Use this URL to cite or link to this record in EThOS: http://ethos.bl.uk/OrderDetails.do?uin=uk.bl.ethos.714836
Title: Biological evaluation of ferrocene derivatives
Author: Sansook, Supojjanee
Awarding Body: University of Sussex
Current Institution: University of Sussex
Date of Award: 2017
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Abstract:
Organometallic complexes containing transition metals, such as Ru(II), Os(II), Ir(III), have been moderately and recently used in medicinal chemistry as anticancer, antimalarial, antimicrobial or diagnostic agents. Current trends have led researchers to explore and define new synthetic methods in the quest for the design of new drugs and reduce the inherit associated toxic side-effects by using metal based compounds. Ferrocene based derivatives have been subjected to study for their biological and medicinal applications. Examples include ferrocenophane polyphenol, ferrocenyl quinone methides, ferrocenyl-aminoquinoline-carboxamide and a ferrocene-substituted hydroxytamoxifen, which has been proved as a potential new breast cancer therapeutic. Ferroquine displays antimalarial activity and ferrocifen is a tamoxifen-ferrocene anticancer agent. During the course of our research, we have focused on synthesizing and studying the biological activity of novel organometallic compounds containing the corresponding ferrocene moiety. We aimed to make, at least, 3 different families of compounds, which were cannabinoid receptor (CB1/CB2 receptor agonists), histone deacetylase (HDAC) selective inhibitors and general kinase inhibitors. Firstly, a review covering the state-of-the-art in bioorganometallic chemistry will be presented. Secondly, we started with the synthesis of a small library of compounds containing the following groups: ferrocenylamine, 4-oxo-1, 4-dihydropyridine and dihydroquinoline. We used aminoferrocene as a bioisostere of the adamantylamine group where previous studies of compounds containing the latter group had showed it to effectively interact with the cannabinoid receptors, CB1 and CB2. Some of our compounds displayed good to excellent potency in the nM range against the CB1 and CB2 receptors. Thirdly, we embarked to synthesise HDAC inhibitors knowing their potential as anti-cancer drugs and trying to obtain, wherever possible, enzyme isoform selectivity. One of the well-known HDAC inhibitors is suberoylanilide hydroxamic acid (SAHA). Vorinastat, as it is also known, has received Food and Drug Administration approval for treating patients with cutaneous T-cell lymphoma. The compound developed in our group by replacing ferrocene for the phenyl ring in SAHA, called JAHA, is another example of a highly potent HDAC inhibitor. Our research led to compounds where the hydroxamic acid moiety in JAHA has been replaced by a benzamide group. This transformation has produced a significant effect in delivering a potent HDAC3 selective HDAC inhibitor. This is supported by biological studies and a molecular modelling rationalisation. Next, a series of oxindole based analogues have been synthesized by the Knoevenagel condensation reaction of: 5-(pentafluorosulfanyl)-1,3-dihydro-indol-2-one and 6-(pentafluorosulfanyl)-1,3-dihydro-indol-2-one compound with: ferrocenecarboxaldehyde and pyrrole-2-carboxaldehyde. The compounds thereby synthesised have been studied against a panel of kinases, and kinase inhibitory data will be discussed and presented. In a Future directions section, we will describe the synthesis of FAAH (fatty acid amide hydrolase) inhibitors based on an aminoferrocene backbone.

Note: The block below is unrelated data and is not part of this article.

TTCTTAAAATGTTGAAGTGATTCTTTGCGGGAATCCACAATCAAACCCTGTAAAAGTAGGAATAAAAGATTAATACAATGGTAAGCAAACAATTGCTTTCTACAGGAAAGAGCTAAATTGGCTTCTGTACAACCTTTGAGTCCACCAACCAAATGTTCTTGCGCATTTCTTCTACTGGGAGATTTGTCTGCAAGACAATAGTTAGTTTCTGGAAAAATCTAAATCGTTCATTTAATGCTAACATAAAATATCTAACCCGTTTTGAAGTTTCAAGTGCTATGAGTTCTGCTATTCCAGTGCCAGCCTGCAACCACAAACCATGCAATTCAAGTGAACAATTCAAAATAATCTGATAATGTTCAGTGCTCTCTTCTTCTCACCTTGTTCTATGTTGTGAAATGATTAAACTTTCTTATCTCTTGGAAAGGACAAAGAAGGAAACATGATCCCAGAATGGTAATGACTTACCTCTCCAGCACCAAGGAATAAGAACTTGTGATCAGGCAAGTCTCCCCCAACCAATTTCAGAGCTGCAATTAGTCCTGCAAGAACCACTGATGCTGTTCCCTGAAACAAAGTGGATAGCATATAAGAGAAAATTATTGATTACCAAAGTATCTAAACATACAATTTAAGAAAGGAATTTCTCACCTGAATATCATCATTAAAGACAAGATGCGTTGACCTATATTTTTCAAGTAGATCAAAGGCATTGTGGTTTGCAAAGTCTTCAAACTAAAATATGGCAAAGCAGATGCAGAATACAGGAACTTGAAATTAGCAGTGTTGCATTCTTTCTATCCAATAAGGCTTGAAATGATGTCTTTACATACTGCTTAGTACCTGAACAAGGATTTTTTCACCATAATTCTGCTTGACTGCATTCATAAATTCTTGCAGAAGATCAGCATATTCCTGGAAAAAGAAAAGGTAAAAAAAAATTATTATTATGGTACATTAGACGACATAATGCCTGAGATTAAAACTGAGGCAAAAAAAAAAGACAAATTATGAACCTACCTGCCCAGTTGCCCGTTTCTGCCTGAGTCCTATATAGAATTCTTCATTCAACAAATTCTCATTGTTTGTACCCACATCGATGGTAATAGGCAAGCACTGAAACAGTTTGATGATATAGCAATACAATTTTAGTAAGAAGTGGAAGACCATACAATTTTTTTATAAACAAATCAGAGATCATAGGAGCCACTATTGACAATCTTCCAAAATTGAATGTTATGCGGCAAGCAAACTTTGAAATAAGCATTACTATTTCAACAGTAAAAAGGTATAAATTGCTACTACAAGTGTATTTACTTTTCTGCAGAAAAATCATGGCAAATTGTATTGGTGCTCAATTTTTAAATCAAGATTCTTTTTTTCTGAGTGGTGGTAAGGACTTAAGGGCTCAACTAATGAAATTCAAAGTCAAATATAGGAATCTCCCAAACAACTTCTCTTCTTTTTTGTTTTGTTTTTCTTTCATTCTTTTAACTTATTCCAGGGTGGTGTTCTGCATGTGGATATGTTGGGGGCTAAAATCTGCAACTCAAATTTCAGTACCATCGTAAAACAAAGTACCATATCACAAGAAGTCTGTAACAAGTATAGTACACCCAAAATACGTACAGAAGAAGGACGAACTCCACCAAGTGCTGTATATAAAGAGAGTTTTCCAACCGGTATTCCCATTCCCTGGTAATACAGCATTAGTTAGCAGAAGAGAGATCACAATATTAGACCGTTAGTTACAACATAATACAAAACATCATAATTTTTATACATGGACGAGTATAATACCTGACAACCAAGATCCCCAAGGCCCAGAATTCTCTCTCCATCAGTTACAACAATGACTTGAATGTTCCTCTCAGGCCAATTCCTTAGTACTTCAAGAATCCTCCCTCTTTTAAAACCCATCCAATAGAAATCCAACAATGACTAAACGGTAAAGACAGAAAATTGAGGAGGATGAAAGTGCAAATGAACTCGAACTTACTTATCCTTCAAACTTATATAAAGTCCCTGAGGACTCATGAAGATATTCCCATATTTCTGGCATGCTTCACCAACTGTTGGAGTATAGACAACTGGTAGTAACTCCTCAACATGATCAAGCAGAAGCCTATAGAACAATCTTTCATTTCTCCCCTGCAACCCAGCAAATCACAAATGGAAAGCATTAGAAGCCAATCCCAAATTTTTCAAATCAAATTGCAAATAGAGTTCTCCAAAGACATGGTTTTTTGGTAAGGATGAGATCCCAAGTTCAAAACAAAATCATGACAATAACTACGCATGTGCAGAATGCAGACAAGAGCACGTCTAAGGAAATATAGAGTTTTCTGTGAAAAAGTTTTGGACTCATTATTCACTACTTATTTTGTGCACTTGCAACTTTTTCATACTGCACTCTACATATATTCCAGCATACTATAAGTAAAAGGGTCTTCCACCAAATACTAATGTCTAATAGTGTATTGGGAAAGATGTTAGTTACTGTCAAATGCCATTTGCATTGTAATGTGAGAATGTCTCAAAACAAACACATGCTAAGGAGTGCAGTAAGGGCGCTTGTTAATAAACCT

Supervisor: Not available Sponsor: Not available
Qualification Name: Thesis (Ph.D.) Qualification Level: Doctoral
EThOS ID: uk.bl.ethos.714836  DOI: Not available
Keywords: QD0411 Organometallic chemistry and compounds
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